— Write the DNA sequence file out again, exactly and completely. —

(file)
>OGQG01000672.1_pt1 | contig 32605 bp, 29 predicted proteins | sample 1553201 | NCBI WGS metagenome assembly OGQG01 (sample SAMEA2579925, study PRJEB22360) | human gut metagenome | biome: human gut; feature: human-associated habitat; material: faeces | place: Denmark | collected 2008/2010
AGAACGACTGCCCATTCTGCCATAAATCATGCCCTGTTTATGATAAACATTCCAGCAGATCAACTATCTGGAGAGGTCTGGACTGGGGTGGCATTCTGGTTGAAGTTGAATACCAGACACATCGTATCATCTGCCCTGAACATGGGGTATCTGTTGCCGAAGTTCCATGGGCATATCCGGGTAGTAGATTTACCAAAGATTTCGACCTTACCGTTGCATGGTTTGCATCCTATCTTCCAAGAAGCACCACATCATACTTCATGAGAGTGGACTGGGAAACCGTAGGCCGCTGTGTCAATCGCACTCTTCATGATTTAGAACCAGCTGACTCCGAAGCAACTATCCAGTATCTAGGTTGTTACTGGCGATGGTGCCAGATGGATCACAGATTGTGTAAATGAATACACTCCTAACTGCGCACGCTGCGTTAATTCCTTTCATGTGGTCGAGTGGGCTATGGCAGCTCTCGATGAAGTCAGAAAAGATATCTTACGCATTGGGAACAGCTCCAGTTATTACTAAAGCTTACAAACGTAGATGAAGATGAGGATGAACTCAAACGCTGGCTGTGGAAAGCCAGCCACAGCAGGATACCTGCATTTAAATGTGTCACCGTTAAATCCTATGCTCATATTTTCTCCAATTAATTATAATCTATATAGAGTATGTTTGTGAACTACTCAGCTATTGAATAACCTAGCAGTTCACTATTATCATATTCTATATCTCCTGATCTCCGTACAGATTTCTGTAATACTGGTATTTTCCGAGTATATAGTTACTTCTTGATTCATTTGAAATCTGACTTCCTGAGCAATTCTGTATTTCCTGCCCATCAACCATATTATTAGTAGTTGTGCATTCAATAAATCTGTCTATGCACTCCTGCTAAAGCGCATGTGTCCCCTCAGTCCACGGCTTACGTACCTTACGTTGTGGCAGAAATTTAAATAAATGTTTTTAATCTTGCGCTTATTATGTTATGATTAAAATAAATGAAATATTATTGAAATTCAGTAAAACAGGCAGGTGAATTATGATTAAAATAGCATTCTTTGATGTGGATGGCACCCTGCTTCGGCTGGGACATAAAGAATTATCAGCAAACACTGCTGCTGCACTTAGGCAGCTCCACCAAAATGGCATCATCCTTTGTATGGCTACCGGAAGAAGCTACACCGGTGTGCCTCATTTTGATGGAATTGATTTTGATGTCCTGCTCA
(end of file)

>OGQG01000672.1_pt1 | contig 32605 bp, 29 predicted proteins | sample 1553201 | NCBI WGS metagenome assembly OGQG01 (sample SAMEA2579925, study PRJEB22360) | human gut metagenome | biome: human gut; feature: human-associated habitat; material: faeces | place: Denmark | collected 2008/2010
AGAACGACTGCCCATTCTGCCATAAATCATGCCCTGTTTATGATAAACATTCCAGCAGATCAACTATCTGGAGAGGTCTGGACTGGGGTGGCATTCTGGTTGAAGTTGAATACCAGACACATCGTATCATCTGCCCTGAACATGGGGTATCTGTTGCCGAAGTTCCATGGGCATATCCGGGTAGTAGATTTACCAAAGATTTCGACCTTACCGTTGCATGGTTTGCATCCTATCTTCCAAGAAGCACCACATCATACTTCATGAGAGTGGACTGGGAAACCGTAGGCCGCTGTGTCAATCGCACTCTTCATGATTTAGAACCAGCTGACTCCGAAGCAACTATCCAGTATCTAGGTTGTTACTGGCGATGGTGCCAGATGGATCACAGATTGTGTAAATGAATACACTCCTAACTGCGCACGCTGCGTTAATTCCTTTCATGTGGTCGAGTGGGCTATGGCAGCTCTCGATGAAGTCAGAAAAGATATCTTACGCATTGGGAACAGCTCCAGTTATTACTAAAGCTTACAAACGTAGATGAAGATGAGGATGAACTCAAACGCTGGCTGTGGAAAGCCAGCCACAGCAGGATACCTGCATTTAAATGTGTCACCGTTAAATCCTATGCTCATATTTTCTCCAATTAATTATAATCTATATAGAGTATGTTTGTGAACTACTCAGCTATTGAATAACCTAGCAGTTCACTATTATCATATTCTATATCTCCTGATCTCCGTACAGATTTCTGTAATACTGGTATTTTCCGAGTATATAGTTACTTCTTGATTCATTTGAAATCTGACTTCCTGAGCAATTCTGTATTTCCTGCCCATCAACCATATTATTAGTAGTTGTGCATTCAATAAATCTGTCTATGCACTCCTGCTAAAGCGCATGTGTCCCCTCAGTCCACGGCTTACGTACCTTACGTTGTGGCAGAAATTTAAATAAATGTTTTTAATCTTGCGCTTATTATGTTATGATTAAAATAAATGAAATATTATTGAAATTCAGTAAAACAGGCAGGTGAATTATGATTAAAATAGCATTCTTTGATGTGGATGGCACCCTGCTTCGGCTGGGACATAAAGAATTATCAGCAAACACTGCTGCTGCACTTAGGCAGCTCCACCAAAATGGCATCATCCTTTGTATGGCTACCGGAAGAAGCTACACCGGTGTGCCTCATTTTGATGGAATTGATTTTGATGTCCTGCTCA